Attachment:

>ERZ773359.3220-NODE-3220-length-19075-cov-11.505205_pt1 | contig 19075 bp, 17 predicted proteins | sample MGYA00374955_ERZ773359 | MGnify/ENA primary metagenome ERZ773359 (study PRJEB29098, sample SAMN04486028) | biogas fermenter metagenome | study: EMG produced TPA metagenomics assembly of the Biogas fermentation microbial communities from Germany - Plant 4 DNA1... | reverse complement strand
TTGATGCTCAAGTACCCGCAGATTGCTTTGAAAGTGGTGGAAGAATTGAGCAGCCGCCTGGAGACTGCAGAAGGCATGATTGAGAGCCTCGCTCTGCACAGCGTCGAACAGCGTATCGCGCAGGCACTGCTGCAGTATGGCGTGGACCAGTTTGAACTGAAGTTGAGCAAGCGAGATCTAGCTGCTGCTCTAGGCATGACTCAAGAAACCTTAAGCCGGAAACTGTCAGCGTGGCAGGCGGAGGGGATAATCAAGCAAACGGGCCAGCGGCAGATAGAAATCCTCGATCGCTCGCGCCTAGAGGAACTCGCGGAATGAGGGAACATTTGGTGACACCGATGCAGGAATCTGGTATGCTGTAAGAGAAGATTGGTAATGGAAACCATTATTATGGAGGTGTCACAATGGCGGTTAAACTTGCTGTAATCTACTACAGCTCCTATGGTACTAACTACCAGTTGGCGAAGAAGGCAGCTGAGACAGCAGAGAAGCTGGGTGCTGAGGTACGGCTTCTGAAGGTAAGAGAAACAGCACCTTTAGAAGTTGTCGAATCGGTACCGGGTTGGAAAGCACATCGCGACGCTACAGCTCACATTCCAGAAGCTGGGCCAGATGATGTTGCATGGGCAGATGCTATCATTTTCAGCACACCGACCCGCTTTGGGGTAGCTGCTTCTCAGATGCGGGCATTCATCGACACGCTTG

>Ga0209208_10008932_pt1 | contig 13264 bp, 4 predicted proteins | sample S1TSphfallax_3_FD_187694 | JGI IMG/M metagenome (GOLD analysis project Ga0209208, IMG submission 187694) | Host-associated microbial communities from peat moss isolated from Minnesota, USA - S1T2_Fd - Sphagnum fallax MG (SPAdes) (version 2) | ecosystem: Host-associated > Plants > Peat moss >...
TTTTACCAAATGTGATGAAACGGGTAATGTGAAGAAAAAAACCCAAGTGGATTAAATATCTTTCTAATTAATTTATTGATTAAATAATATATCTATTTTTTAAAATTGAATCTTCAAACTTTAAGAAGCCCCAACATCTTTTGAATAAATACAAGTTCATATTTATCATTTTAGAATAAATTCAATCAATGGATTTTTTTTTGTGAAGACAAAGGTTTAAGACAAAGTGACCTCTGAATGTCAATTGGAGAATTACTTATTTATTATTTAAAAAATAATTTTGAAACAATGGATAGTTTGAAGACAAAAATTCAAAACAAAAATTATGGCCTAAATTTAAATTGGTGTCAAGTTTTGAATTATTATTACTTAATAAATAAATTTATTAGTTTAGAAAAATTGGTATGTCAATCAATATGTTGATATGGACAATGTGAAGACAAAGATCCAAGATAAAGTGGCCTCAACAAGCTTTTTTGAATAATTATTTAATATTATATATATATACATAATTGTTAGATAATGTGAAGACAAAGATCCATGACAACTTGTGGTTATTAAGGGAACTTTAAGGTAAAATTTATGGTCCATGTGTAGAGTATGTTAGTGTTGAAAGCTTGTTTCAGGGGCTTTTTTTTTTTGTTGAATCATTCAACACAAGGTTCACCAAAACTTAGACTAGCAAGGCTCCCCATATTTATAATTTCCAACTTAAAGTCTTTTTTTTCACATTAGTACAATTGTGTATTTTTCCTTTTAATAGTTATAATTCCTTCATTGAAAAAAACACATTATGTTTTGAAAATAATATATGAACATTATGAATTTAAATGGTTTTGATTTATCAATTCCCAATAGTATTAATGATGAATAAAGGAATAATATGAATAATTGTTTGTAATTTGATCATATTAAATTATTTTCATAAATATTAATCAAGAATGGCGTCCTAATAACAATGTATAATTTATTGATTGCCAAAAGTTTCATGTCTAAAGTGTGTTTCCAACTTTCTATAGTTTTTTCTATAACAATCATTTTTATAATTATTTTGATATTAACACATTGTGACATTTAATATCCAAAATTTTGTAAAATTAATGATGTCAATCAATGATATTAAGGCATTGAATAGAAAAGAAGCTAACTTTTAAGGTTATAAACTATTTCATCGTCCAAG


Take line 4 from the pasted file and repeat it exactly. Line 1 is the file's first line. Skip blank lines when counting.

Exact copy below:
TTTTACCAAATGTGATGAAACGGGTAATGTGAAGAAAAAAACCCAAGTGGATTAAATATCTTTCTAATTAATTTATTGATTAAATAATATATCTATTTTTTAAAATTGAATCTTCAAACTTTAAGAAGCCCCAACATCTTTTGAATAAATACAAGTTCATATTTATCATTTTAGAATAAATTCAATCAATGGATTTTTTTTTGTGAAGACAAAGGTTTAAGACAAAGTGACCTCTGAATGTCAATTGGAGAATTACTTATTTATTATTTAAAAAATAATTTTGAAACAATGGATAGTTTGAAGACAAAAATTCAAAACAAAAATTATGGCCTAAATTTAAATTGGTGTCAAGTTTTGAATTATTATTACTTAATAAATAAATTTATTAGTTTAGAAAAATTGGTATGTCAATCAATATGTTGATATGGACAATGTGAAGACAAAGATCCAAGATAAAGTGGCCTCAACAAGCTTTTTTGAATAATTATTTAATATTATATATATATACATAATTGTTAGATAATGTGAAGACAAAGATCCATGACAACTTGTGGTTATTAAGGGAACTTTAAGGTAAAATTTATGGTCCATGTGTAGAGTATGTTAGTGTTGAAAGCTTGTTTCAGGGGCTTTTTTTTTTTGTTGAATCATTCAACACAAGGTTCACCAAAACTTAGACTAGCAAGGCTCCCCATATTTATAATTTCCAACTTAAAGTCTTTTTTTTCACATTAGTACAATTGTGTATTTTTCCTTTTAATAGTTATAATTCCTTCATTGAAAAAAACACATTATGTTTTGAAAATAATATATGAACATTATGAATTTAAATGGTTTTGATTTATCAATTCCCAATAGTATTAATGATGAATAAAGGAATAATATGAATAATTGTTTGTAATTTGATCATATTAAATTATTTTCATAAATATTAATCAAGAATGGCGTCCTAATAACAATGTATAATTTATTGATTGCCAAAAGTTTCATGTCTAAAGTGTGTTTCCAACTTTCTATAGTTTTTTCTATAACAATCATTTTTATAATTATTTTGATATTAACACATTGTGACATTTAATATCCAAAATTTTGTAAAATTAATGATGTCAATCAATGATATTAAGGCATTGAATAGAAAAGAAGCTAACTTTTAAGGTTATAAACTATTTCATCGTCCAAG